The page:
Whether you’re passing time on a rest day or scrounging for your next meal, fishing for lake trout is a fun activity on any canoe trip. The small, deep, remote lakes paddlers love are also home to some great wilderness fishing. Thirty-year veteran guide Gary Skrzek shares his canoe fishing methods. 

Trolling in a Canoe

Begin with the bow person sitting facing backwards. While the stern person paddles, the bow person drops a line to the desired depth. Next, the bow person puts the fishing rod down and paddles backwards while the stern person drops a second line. Once both lines are at the desired depth only the stern person needs to paddle. Keep the canoe moving or the two lines will get tangled with one another or snagged on the bottom.

Some tips for successful trolling from a canoe:

 

  • Move the canoe just fast enough for the lure to work. Any faster and it will be hard to keep your lure at the proper depth.
  • On most reels, reeling backwards 50 cycles lets out around 53 feet of line. When fishing for summer lake trout, you want to stay in the 40- to 55-foot range.
  • Try to troll along drop-offs or around shoals and islands that are next to deep holes.
  • When a trout bites your lure, you need to set the hook hard.
  • Trout like small lures. Expect to catch 20-pounders on lures smaller than your thumb. 

Tackle

The traditional method of trolling for lake trout uses steel wire and thick heavy rods, but these are best replaced with thin line and a light action rod for two reasons. First, this setup is much easier to bring on remote wilderness canoe trips. Second, it can be difficult to sense depth with steel wire so snags are common. When a snag can’t be freed, the line must be cut at the canoe leaving a 200-foot coil of steel wire in the lake. All too often loons, fish and mammals get caught in this tangled mess.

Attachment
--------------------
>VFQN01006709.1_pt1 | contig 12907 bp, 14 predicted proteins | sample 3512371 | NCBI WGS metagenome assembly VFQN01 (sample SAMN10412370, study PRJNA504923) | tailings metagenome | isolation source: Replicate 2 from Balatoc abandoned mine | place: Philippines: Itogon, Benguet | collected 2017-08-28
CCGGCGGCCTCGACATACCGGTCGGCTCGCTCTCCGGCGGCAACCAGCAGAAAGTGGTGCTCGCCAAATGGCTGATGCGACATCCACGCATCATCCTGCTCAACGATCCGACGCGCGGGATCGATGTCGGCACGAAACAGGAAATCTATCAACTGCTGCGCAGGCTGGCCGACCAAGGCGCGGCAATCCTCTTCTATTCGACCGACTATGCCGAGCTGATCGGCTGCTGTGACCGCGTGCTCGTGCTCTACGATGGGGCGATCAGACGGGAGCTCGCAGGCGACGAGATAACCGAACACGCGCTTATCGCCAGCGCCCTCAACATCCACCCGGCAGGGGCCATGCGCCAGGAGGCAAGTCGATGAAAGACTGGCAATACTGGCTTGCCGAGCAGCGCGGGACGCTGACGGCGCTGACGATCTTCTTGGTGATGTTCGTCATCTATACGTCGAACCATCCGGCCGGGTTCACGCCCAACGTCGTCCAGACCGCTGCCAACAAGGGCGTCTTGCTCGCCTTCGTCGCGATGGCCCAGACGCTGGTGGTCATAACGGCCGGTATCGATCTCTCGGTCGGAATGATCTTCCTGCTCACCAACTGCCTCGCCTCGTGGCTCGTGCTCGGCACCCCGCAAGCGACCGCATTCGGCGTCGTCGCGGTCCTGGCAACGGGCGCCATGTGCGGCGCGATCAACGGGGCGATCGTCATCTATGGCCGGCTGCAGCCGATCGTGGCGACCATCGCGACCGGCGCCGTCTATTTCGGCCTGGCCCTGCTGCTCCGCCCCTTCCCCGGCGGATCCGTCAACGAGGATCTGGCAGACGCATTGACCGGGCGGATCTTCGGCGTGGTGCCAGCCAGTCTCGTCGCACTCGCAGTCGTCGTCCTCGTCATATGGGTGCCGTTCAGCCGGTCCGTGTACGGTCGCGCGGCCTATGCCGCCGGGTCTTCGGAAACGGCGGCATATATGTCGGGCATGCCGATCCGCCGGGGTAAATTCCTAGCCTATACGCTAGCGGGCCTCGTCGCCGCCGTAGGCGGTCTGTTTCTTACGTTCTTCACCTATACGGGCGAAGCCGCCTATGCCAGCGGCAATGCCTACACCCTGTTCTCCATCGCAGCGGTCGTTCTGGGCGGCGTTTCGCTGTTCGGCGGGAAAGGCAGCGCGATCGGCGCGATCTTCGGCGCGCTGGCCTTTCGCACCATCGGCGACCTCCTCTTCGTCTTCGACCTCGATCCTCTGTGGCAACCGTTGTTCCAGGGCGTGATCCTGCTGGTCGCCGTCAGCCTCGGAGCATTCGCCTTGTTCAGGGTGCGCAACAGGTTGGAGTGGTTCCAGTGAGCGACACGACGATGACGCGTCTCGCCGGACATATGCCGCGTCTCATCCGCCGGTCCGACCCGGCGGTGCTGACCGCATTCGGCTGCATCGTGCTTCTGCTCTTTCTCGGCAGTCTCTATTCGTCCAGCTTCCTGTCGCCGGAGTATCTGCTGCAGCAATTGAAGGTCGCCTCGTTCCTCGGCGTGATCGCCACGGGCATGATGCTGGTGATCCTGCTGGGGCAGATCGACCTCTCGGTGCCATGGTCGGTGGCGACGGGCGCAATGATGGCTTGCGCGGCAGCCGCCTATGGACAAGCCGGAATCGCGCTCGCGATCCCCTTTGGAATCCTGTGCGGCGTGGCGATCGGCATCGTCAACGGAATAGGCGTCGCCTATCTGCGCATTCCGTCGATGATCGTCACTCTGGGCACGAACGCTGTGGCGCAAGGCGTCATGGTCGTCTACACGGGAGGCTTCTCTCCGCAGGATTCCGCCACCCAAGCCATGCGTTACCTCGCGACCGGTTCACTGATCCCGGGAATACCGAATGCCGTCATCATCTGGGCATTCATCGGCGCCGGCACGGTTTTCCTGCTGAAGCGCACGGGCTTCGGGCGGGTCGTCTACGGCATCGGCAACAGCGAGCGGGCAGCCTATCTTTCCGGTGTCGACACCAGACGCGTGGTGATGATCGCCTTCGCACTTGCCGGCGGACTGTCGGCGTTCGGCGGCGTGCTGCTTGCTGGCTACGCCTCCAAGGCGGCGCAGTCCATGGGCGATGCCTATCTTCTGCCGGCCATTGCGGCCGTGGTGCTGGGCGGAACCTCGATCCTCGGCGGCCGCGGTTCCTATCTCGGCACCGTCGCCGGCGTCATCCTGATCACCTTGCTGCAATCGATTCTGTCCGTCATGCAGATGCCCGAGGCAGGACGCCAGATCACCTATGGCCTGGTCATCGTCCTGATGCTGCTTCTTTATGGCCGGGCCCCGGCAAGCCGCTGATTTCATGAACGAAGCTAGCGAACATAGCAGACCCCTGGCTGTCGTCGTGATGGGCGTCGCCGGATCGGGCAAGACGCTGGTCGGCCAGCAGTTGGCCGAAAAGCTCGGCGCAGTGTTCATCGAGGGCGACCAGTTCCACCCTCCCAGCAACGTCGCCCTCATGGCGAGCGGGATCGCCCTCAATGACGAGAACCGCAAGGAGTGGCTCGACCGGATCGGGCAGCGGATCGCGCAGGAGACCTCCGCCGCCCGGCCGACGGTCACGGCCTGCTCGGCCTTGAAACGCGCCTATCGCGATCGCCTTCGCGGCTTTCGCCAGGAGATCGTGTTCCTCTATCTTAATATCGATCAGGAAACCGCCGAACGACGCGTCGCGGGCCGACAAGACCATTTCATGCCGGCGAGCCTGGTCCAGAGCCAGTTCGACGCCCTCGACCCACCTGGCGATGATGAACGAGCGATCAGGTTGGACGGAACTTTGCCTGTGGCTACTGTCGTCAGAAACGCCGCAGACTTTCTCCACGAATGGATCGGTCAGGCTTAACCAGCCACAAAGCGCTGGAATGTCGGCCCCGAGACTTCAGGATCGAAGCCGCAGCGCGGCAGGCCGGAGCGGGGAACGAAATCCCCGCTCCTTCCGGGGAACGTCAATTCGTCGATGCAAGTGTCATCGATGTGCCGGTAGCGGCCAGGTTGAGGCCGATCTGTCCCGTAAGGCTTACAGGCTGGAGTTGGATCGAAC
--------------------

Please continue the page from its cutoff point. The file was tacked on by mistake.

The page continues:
What You Need

All you need to catch lake trout from your canoe is a light action fishing rod, six-pound-test fishing line, a three-way swivel, a two-ounce weight and a lightweight trout spoon. 

Building a three-way swivel rig:

  • Tie two lines to a three-way swivel, one about 20 inches long and the second 23 inches
  • Tie you sinker your to sinker to the 23-inch line. Feedin lake trout will stay in the 40- to 55-foot range during the summer so a two-ounce weight is adequate. The sinker line is a little longer so your lure stays off the bottom if you get a snag
  • Tie your lure to the shorter line. Small, feather-light sppons that are silver or silber mixed with blue, green or pink work best

This article on canoe fishing was published in the Spring 2011 issue of Canoeroots magazine.

This article first appeared in the Spring 2011 issue of Canoeroots Magazine.

 

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